This one was particularly difficult for myself. Because of my long commute I don’t have all the time in the world to exercise. So instead I bought a yoga DVD, AM Yoga. It’s 30 minutes and enough to get the blood flowing so my body doesn’t cramp up. Towards the end of the course I got sloppy and didn’t keep up with the yoga. My body complains more than I want to hear. My posture resembles a C more than an S. Needless to say I’m looking forward to going back to yoga, weight lifting and running on a regular basis. But why is exercise essential to learning? From what I remember in Brain Rules, exercise increases the amount of oxygen you intake. Cardio of course is the best, but John Medina even suggests walking 15 minutes a day will help the increase the flow of oxygen. Apparently our brains need a lot of that…

3: Life outside of code
Do something fun, do something exciting. Code will be a part of your life for the rest of your life. Don’t worry about it, it’ll still be here when you come back! For me it was spending time with the fiance and I couldn’t ask for anything more, even if she made me watch Mama Mia with her.

4: Code without an excuse!
The great thing about code is that the only thing you really need is your computer + google. When we first started to learn rails I needed setup a rails app without taking the shortcuts (scaffold, resources routes etc). It forced to me to really think about how the MVC model really worked. Okay I lost you. Remember this, learn code the hard way and you’ll learn faster and more efficient.

5: Learn how to use iTerm/Sublime hotkeys
Hotkeys are essential. The less time you spend gliding the mouse all over the place and the more time you keep your fingers on your keyboard the more efficient you will become. If you put two devs side by side talent being equal but one uses her mouse to navigate while the other strictly uses her hotkeys, the latter will be more efficient.

I did a screencast to prove my point. It’s my very first screencast. To be honest it’s really nerve wrecking, even if I’m not doing it live.

Here are my favorite hotkeys:

Sublime

Search for files in your project directory: Command + t
This is vital when you begin to have a full grown web application. Thanks to the nature of inheritance of OOP, you’ll have a ton of different files with a ton of different code, navigating through that mess will save you tons of time!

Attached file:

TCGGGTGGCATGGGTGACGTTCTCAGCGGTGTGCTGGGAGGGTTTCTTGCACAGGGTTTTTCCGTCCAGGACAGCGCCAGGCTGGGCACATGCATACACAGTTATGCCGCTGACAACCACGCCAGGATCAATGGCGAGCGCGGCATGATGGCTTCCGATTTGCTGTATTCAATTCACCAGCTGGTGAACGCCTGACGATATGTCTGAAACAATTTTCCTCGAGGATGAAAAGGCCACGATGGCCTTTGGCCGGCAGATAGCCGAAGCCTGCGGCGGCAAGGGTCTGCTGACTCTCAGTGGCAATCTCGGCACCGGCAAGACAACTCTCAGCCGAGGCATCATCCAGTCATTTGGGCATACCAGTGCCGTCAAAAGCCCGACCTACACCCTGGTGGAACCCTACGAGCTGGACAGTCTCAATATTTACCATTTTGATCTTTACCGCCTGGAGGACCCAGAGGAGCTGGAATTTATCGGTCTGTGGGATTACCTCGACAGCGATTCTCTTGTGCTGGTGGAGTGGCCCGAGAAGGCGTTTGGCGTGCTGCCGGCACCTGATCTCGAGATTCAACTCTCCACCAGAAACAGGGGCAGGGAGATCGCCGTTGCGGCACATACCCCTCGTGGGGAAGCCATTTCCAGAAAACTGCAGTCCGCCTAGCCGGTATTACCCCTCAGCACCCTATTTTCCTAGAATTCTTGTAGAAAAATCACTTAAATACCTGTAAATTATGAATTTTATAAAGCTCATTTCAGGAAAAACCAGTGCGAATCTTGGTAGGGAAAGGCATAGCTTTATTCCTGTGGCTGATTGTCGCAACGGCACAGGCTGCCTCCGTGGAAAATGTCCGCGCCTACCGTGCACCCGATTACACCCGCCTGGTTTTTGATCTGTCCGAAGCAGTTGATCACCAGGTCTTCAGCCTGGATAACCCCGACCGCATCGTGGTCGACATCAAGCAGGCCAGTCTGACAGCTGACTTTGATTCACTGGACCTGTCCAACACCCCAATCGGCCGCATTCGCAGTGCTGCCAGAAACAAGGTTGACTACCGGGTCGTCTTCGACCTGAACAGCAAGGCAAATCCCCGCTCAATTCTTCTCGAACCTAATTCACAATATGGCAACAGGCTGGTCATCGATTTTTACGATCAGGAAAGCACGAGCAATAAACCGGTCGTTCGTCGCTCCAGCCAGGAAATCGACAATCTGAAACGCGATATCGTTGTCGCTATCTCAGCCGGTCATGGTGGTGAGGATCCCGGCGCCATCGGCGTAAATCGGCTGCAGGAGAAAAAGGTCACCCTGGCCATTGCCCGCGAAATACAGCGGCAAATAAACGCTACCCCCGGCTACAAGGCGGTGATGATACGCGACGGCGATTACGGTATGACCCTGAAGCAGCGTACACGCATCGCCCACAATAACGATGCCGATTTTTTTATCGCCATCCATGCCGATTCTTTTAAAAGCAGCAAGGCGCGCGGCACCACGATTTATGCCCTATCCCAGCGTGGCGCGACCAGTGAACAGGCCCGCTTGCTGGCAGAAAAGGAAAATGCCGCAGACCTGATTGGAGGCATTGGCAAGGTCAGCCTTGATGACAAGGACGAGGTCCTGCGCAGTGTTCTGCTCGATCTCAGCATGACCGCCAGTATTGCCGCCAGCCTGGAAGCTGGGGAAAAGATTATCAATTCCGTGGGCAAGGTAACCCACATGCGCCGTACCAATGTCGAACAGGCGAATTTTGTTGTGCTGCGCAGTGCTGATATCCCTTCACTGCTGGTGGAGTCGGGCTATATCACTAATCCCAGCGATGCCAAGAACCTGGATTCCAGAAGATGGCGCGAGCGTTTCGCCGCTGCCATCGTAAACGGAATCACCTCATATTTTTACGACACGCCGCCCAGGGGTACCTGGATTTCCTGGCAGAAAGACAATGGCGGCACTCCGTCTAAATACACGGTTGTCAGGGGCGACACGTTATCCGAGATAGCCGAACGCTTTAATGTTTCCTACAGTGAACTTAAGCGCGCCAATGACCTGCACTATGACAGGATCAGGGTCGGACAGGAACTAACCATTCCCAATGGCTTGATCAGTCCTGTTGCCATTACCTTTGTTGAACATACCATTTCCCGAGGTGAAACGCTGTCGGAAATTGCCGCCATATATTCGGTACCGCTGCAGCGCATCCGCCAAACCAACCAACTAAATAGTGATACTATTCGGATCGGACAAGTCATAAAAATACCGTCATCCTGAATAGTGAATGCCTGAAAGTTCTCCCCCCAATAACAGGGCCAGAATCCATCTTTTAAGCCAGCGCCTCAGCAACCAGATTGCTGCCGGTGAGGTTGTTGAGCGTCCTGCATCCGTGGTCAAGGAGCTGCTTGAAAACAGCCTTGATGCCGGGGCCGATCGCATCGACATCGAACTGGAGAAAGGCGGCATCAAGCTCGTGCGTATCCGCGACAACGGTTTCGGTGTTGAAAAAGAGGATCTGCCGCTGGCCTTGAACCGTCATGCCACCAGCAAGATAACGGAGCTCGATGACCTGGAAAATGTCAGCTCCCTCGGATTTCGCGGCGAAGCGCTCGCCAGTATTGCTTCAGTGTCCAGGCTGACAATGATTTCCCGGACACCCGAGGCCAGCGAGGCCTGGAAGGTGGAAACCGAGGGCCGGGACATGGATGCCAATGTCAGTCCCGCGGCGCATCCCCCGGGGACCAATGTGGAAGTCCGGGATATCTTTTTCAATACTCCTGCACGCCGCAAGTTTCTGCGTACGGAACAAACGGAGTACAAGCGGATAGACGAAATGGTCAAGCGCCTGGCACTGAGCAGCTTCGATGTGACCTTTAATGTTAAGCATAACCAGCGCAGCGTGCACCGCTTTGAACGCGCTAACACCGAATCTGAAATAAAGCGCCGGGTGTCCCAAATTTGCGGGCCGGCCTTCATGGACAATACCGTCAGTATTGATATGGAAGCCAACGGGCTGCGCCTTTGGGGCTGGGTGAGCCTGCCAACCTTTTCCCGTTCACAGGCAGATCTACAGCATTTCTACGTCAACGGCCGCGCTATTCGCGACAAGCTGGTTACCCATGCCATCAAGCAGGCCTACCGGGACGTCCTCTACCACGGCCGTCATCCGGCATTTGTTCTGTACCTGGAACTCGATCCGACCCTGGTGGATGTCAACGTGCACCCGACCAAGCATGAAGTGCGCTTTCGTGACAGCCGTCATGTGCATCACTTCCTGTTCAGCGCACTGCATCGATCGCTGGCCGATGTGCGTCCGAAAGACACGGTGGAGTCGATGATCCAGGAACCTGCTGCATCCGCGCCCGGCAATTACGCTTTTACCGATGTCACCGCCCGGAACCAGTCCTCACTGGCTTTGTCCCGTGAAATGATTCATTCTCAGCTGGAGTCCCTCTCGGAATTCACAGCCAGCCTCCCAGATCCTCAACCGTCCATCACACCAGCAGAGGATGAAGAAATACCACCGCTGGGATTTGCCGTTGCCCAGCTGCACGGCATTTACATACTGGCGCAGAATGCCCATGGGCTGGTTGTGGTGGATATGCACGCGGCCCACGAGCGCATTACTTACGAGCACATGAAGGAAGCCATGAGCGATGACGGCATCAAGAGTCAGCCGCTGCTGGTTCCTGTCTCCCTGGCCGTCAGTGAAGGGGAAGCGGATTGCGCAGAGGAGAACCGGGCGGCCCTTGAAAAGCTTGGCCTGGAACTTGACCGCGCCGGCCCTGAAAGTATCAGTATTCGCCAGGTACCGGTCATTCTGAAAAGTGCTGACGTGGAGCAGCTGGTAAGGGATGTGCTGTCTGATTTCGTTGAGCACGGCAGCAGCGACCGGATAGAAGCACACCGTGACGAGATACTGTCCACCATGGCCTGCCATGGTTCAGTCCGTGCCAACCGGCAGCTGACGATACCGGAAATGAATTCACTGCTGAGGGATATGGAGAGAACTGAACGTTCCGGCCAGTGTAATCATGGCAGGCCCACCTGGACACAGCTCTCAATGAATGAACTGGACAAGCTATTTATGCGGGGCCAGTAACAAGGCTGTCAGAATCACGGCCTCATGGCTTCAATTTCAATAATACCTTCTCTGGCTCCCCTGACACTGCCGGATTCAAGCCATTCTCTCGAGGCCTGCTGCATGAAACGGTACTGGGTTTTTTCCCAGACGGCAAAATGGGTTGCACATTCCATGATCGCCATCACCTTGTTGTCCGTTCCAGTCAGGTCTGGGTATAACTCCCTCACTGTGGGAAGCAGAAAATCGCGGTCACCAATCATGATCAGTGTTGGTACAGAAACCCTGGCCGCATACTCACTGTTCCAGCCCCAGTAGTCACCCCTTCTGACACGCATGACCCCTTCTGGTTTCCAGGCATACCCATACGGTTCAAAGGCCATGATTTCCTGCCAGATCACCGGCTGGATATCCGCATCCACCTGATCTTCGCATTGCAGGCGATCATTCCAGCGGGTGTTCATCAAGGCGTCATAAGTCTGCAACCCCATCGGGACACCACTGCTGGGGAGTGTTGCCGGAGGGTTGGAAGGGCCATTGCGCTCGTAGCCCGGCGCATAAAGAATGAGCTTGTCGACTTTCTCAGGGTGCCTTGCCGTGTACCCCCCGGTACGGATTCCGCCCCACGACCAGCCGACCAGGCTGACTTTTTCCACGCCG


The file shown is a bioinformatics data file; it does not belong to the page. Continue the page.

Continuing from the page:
Search for text in all files: Command + Shift + f
Say you’re looking for that one typo that is breaking your project. Or let’s say you forgot what this one particular message does. You can search for a specific text using Command + Shift + T and sublime will search all of your project files for whatever you give it. It can even take regex, sorry didn’t know you’re a BOSS!

Auto complete tags in HTML/CSS: tag name + tab
Let’s face it, html tags = pain. So type html + tab and you’ll have open and end html tags, LIKE MAGIC! Lorem ipsum works the same way, lorem + tab

iTerm

Auto-complete – tab
Say you’re trying to get into a directory called supercalifragilisticexpialidocious, I had to Google it to make sure I spelled it right. No thanks, let me just type super hit tab and iterm will fill in the rest. Super! Let’s say we have another directory called super, no problem! iTerm will show you that there are two directories with similar names, hit tab again and you can choose which one with your arrow key or you could continue to type until the path name is unique.

Open directory or file in finder – open (filename or . for current directory)
Instead of clicking and dragging your file into chrome, instead type open index.html in iterm!

SizeUp (Hot keys are listed when you click on the icon on the top part of the menu.)
Manage your windows properly so you can have two things open side by side. I.e. Sublime + Chrome. Don’t know what I’m talking about? Can’t find it? Ask any instructor at MS and demand they tell you this 10,000 year old secret!

There are wayyy too many hotkeys for me to list, some I bet I don’t even know! But these I found to use these the most often.

I showed you mine, now show me yours! What are you favorite studying techniques or hotkeys?

Rails Pluralization

So the creators and editors of Rails placed a nifty pluralization (is that even a word?) engine which takes words and changes it to its plural form. I.e. Goose to Geese. Well this can become confusing when you’re creating variables. When we create a new model, the model name is singular and the class name of that model is also singular. But the table name is plural and so is the controller that deals with that particular model.

Bare with me. According to one of the MakerSquare TAs , Ricardo, if you had an array of numbers, you would call that array numbers. If you had an array of strings, you would call that array strings. Thus a table with multiple instances of the class would be a plural of whatever you have in there. So if you have a model called Movie, the table would be called Movies because it’s basically an array of movies.

At the beginning of Rails Guide I vaguely remember reading that while learning Rails we should do things the Rails way or we’ll have a difficult time.

In the route file, resources refers to the controller unless you tell it otherwise. For example when you’re dying for a controller to be in the singular form.

So if we were keeping track of books:

Model: Book
Model Class name: Book (used to access table data, Book.all, etc)

Rails Generate Model example
Controller: Books

Rails Generate Controller example
Table Name: Books

Screen Shot 2013-10-07 at 5.35.12 PM
Resources Route Name: Books (pointing to the controller)